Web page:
Pond liming is essential maintenance for ponds and lakes with aquatic life because it maintains the alkalinity and pH at levels that are optimal for fish health and a thriving food chain. Ponds with low alkalinity are subject to wider swings in pH throughout the day, which is stressful to fish. Ponds with alkalinity below 20 parts per million typically do not respond to fertilization, which in turn severely limits the food chain of the pond and therefore the pond’s overall carrying capacity.
The average pH of rainfall in the U.S. is below 5, which is highly acidic. As a result, ponds that are not fed by springs or streams tend to become acidic over time. pH below 5.5 severely limits the survival of the eggs and fry of most freshwater species including largemouth bass and bluegill; low pH and low alkalinity both lead to increased susceptibility to disease for most freshwater fish species. We have seen dramatic turnarounds in the fish populations of private ponds and lakes many times just from the application of pond liming. This one substance can make the difference between an ailing pond and a healthy one.
Pond liming is also a valuable tool in clearing turbid water. Because bluegill and largemouth are sight feeders, they typically do not grow well in muddy water; clay turbidity can short-circuit the entire ecosystem of a pond. Ag lime can take a pond from looking like chocolate milk to that perfect deep green color in a matter of days.
Agricultural lime should be applied at a rate of two to six tons per acre depending on how low the alkalinity is at the time of application. The best way to apply lime to ponds already containing water is by use of what is known as a lime barge, which employs a high-pressure sprayer to disperse the lime evenly throughout the pond.
Monthly pond fertilization is a key component of successful management of fish ponds in the South. Pond fertilization is simply feeding the phytoplankton, the microscopic plants found in any pond, so that they greatly increase, creating what is known as a plankton bloom. This bloom provides two major benefits: it prevents sunlight from reaching the pond bottom, thereby short-circuiting the photosynthesis of most aquatic vegetation which begins its life on the bottom; and it turbo-charges the natural food chain of the pond, allowing the pond to support two to four times more fish than it could unfertilized. Regular fertilization is recommended as a primary management technique for private ponds and lakes by the DNRs of every southern state including TWRA.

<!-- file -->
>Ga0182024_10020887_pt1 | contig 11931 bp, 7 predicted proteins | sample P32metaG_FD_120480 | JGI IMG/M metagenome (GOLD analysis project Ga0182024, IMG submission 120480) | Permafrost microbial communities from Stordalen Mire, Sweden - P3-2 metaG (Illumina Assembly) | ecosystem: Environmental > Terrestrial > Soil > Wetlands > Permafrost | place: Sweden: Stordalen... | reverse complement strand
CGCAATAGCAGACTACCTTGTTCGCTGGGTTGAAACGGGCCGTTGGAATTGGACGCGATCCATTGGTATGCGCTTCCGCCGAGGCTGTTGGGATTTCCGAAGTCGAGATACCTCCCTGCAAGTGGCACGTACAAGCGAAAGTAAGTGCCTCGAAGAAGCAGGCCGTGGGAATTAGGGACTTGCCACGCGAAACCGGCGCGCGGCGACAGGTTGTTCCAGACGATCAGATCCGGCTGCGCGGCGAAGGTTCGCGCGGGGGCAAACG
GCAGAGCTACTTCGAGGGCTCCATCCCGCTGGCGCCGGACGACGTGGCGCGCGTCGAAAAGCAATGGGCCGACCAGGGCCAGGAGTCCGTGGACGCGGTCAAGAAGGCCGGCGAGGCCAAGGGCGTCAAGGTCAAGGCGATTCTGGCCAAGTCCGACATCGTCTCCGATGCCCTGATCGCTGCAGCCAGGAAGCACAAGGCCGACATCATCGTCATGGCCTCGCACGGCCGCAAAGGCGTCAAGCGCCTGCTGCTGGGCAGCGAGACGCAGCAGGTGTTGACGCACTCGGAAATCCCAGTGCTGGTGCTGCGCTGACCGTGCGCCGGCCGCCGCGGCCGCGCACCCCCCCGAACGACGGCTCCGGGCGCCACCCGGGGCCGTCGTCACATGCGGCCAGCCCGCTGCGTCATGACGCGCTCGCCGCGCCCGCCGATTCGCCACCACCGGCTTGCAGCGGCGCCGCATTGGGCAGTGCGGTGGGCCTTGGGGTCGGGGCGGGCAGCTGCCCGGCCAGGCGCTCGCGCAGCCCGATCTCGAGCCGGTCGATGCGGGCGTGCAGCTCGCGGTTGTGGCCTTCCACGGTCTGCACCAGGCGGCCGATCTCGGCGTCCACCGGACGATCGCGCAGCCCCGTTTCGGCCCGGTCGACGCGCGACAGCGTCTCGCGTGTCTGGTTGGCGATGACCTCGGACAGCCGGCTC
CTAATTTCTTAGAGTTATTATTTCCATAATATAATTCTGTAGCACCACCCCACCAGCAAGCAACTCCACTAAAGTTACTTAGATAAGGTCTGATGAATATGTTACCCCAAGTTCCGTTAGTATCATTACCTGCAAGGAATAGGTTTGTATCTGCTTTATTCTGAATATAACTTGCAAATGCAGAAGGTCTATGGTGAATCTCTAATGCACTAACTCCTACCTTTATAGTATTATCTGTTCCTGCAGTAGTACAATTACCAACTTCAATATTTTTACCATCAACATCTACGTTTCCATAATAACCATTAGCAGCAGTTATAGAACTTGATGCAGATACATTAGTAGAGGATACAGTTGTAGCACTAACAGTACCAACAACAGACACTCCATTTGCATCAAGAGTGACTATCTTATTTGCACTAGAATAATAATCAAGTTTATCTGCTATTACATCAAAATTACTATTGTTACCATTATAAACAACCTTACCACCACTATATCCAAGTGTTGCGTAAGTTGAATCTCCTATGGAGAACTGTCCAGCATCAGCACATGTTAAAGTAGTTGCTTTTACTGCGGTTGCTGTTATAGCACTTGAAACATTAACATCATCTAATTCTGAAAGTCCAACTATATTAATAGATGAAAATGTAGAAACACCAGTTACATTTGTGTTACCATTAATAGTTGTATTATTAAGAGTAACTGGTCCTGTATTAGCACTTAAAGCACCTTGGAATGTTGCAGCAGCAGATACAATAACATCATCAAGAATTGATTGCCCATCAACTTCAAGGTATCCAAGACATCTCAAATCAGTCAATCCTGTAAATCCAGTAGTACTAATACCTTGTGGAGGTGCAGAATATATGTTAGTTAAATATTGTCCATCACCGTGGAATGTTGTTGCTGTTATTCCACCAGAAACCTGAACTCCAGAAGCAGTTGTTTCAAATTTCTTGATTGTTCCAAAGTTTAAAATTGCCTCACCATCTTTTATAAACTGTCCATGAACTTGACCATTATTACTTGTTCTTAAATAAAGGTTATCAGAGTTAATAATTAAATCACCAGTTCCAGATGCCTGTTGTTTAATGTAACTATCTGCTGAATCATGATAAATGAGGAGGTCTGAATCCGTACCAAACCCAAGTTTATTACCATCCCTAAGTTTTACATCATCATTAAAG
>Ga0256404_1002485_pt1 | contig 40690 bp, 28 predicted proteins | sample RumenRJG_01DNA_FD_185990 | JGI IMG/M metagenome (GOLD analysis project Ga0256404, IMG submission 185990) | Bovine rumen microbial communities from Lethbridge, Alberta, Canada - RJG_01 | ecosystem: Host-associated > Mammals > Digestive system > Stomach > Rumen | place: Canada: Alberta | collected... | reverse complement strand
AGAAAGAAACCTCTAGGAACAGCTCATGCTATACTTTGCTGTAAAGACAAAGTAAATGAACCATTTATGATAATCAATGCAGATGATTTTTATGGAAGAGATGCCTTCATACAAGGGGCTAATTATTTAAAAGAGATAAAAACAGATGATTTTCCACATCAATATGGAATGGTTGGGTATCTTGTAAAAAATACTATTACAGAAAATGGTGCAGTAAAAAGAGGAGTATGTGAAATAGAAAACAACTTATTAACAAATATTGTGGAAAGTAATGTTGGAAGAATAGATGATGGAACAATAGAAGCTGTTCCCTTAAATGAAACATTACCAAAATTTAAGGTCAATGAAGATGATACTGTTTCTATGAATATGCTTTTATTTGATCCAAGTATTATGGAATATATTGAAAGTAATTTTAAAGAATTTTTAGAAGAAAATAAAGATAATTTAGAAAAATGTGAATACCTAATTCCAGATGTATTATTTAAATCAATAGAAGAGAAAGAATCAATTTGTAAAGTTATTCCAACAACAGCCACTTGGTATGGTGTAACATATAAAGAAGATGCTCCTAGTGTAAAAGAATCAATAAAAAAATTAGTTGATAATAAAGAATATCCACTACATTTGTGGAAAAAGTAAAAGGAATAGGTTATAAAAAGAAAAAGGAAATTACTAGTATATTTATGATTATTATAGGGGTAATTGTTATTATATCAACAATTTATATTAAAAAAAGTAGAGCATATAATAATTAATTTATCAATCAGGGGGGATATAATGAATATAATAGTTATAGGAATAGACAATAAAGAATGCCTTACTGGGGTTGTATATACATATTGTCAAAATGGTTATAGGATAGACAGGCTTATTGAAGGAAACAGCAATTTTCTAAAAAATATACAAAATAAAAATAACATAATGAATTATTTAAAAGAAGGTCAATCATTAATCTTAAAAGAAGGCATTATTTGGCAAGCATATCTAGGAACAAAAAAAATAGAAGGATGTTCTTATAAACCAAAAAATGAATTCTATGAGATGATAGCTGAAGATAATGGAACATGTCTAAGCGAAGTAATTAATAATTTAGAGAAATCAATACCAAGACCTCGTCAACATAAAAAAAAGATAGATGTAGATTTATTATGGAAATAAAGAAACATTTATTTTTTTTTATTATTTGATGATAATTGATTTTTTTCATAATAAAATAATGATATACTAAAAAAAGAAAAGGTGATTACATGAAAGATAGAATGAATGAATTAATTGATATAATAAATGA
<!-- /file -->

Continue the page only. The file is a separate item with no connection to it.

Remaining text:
Phytoplankton are the foundation of the food chain in a pond; so when their numbers greatly increase, so do the numbers of zooplankton that feed on them, as do the numbers of invertebrates that make their home in the pond, as do the small fish that eat the invertebrates…Simply put, in a properly-managed pond, fertilization will allow more quality-sized fish to be produced.
Fertilization is not right for all ponds. If you have an older pond that has a heavy build-up of muck on the bottom and you’re already experiencing significant weed problems, fertilization could potentially make said problems worse. Very shallow ponds with a large amount of water shallower than three feet deep are often not good candidates for fertilization, as the shallow areas can be more prone to excess weed growth.
Pond fertilization becomes more and more crucial as the size of the water body increases. Ponds under two acres in size can often be managed very effectively without fertilization by relying on supplemental feeding; but feeding can become cost-prohibitive on large lakes of fifty acres or more, and on these lakes fertilization can be a real game-changer. When feeding and fertilization are used in concert, fish can be grown at astounding rates.
Southern ponds should be fertilized twice a month in early spring, beginning in February or March depending on weather, and once monthly thereafter through September. Trophy Pond offers monthly pond fertilization as a service for ponds and lakes in middle Tennessee, northern Alabama, and southwestern Kentucky.